Ethiopia says renewed TPLF provocations derail aid delivery to Tigray

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ADDIS ABABA (SUDANS POST) – Ethiopian government has said that the rebellious Tigray People’s Liberation Front (TPLF) has continued to provoke clashes with federal forces in Afar and Amhara regions derailing the delivery of humanitarian assistance needed by millions of citizens suffering from hunger in the Tigray region.

Last week, a senior government official in Amhara said regional and federal governments cleared a humanitarian convoy heading to the Tigray region, but fighting provoked by attacks against federal forces and their regional allies by the Tigray People’s Liberation Front (TPLF) delayed the aid delivery.

Speaking in an interview with the Horn Review last week, Amb. Dina Mufti, the spokesman of the Ethiopian ministry of foreign affairs, said renewed provocations by the TPLF have made it difficult for the federal government to deliver the badly-needed aid to the Tigray region, but said the government is doing its best to make sure that these needs are delivered.

“The renewed provocation on the part of the TPLF continues to impact innocent civilians and disrupt their livelihoods. Though the government has allocated funds for relief efforts, the hostile group continues to impede the delivery of relief not only to Tigray but also to the conflict-affected zones in Afar and Amhara regions,” Amb. Mufti told The Horn Review.

“In addition to funds and resources allocated to these regions, we are doing our level best to create unimpeded access. This is a priority for the Ethiopian government and remains the interest of the international community,” he added.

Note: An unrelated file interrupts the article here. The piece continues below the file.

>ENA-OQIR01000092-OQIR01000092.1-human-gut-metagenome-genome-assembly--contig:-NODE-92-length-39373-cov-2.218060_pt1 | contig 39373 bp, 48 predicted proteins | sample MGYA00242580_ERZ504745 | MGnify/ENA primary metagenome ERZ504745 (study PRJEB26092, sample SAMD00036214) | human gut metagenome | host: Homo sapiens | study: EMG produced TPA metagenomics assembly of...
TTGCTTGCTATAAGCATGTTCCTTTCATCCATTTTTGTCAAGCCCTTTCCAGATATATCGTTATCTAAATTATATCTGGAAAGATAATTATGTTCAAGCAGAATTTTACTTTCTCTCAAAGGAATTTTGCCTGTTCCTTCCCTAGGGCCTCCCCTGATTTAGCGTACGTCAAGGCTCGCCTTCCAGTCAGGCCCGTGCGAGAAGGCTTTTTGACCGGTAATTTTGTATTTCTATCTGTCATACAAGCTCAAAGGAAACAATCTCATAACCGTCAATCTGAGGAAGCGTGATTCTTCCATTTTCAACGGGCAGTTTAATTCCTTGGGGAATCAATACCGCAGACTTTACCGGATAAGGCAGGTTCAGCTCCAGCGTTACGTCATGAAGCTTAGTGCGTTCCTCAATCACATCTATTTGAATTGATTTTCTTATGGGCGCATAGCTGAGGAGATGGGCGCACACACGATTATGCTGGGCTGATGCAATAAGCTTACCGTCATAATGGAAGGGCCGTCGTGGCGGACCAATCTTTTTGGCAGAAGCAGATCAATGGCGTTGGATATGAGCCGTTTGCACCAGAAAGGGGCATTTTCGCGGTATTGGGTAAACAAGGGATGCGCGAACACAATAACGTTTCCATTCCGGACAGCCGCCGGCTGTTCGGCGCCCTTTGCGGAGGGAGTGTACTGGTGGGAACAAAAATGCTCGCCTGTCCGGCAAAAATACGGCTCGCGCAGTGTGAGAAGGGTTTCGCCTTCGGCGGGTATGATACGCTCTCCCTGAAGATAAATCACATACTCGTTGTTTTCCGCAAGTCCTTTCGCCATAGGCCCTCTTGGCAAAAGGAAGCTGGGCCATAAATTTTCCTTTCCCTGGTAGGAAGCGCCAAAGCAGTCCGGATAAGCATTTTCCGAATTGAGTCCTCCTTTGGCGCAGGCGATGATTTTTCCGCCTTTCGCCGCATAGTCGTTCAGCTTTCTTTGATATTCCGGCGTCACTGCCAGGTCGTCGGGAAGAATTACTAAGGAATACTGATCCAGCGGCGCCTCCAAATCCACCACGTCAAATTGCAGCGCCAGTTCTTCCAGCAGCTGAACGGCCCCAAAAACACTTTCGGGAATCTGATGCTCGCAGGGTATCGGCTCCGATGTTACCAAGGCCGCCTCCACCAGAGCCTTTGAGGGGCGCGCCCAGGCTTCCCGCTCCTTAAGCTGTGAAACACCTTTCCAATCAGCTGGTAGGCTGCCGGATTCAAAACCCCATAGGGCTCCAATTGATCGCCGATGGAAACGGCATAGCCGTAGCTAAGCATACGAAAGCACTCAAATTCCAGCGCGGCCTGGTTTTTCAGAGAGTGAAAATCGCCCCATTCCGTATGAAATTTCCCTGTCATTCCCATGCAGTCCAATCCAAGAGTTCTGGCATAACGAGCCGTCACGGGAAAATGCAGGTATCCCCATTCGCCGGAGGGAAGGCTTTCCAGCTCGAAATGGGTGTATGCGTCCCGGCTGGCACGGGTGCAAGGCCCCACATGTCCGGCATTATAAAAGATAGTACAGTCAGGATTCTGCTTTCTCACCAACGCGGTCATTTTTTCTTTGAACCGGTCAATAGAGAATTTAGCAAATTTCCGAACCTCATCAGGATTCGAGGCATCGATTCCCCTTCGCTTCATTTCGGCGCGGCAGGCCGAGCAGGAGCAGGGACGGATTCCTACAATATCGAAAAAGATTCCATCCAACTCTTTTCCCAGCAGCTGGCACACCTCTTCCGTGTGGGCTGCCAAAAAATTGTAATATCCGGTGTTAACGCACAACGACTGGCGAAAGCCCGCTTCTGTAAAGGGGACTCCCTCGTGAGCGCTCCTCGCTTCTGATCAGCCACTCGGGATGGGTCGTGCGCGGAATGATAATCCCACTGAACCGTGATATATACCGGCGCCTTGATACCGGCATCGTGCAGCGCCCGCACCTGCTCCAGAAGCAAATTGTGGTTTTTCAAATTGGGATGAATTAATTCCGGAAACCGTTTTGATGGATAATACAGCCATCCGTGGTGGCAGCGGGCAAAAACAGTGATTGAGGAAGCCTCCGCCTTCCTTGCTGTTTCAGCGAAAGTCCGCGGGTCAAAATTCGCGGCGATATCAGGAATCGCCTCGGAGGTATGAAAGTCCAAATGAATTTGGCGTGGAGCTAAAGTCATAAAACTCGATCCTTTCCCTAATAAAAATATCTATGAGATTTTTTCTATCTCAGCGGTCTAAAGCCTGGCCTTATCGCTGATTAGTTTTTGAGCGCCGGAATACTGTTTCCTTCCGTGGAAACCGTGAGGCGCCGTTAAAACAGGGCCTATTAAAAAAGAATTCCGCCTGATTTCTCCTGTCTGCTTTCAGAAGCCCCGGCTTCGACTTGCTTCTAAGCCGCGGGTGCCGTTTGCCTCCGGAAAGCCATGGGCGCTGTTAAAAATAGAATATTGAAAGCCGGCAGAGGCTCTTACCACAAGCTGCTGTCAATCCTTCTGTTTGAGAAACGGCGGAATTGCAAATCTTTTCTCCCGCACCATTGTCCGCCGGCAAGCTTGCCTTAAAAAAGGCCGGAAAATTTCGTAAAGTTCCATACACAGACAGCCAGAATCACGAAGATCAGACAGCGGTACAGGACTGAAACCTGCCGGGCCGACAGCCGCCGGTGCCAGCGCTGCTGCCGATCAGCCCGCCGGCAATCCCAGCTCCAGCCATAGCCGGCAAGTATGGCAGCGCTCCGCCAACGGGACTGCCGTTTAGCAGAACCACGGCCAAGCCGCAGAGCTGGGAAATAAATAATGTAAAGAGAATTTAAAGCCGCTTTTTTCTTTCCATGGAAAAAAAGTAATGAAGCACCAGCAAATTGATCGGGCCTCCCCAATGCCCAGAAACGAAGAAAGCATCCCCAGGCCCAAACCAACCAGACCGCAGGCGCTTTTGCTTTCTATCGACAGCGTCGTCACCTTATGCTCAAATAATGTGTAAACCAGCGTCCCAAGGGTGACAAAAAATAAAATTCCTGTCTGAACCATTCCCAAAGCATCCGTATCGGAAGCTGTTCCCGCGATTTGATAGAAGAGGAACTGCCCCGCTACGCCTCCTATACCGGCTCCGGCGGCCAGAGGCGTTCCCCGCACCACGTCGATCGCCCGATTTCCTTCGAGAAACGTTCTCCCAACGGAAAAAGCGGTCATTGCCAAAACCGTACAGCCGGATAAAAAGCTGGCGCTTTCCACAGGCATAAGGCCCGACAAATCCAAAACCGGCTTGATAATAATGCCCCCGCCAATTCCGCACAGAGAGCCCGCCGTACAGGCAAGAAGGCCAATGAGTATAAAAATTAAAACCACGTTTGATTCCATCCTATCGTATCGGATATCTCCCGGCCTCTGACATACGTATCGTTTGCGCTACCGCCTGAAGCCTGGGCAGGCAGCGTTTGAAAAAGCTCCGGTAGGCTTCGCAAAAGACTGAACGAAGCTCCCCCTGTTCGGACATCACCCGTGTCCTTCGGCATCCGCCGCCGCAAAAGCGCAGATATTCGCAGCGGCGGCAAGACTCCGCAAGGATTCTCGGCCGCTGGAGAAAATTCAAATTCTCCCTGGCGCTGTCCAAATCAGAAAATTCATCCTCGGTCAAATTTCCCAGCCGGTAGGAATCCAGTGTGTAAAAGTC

The Ethiopian diplomat stressed that the people and government of Ethiopia “believe that the people should be helped, and we are primarily concerned with their welfare and security. Unfortunately, this group has been impeding, if not halting, our efforts.”

“This fact should not only be widely acknowledged but thoroughly condemned, as delivery of assistance is contingent upon access to conflict-affected areas. This is the current reality, and we need to consider these facts and call a spade a spade,” he added.

He said the government was “indeed working with international partners, like the WFP. However, as Amhara and Afar regions are most severely affected by TPLFs aggression, we call on our partners and stakeholders to place heavier emphasis on efforts to relief destinations in these regions.”

“Though some gaps in aid and delivery are expected, there remains a visible gap between the urgent need on the ground and existing efforts in meeting them.”

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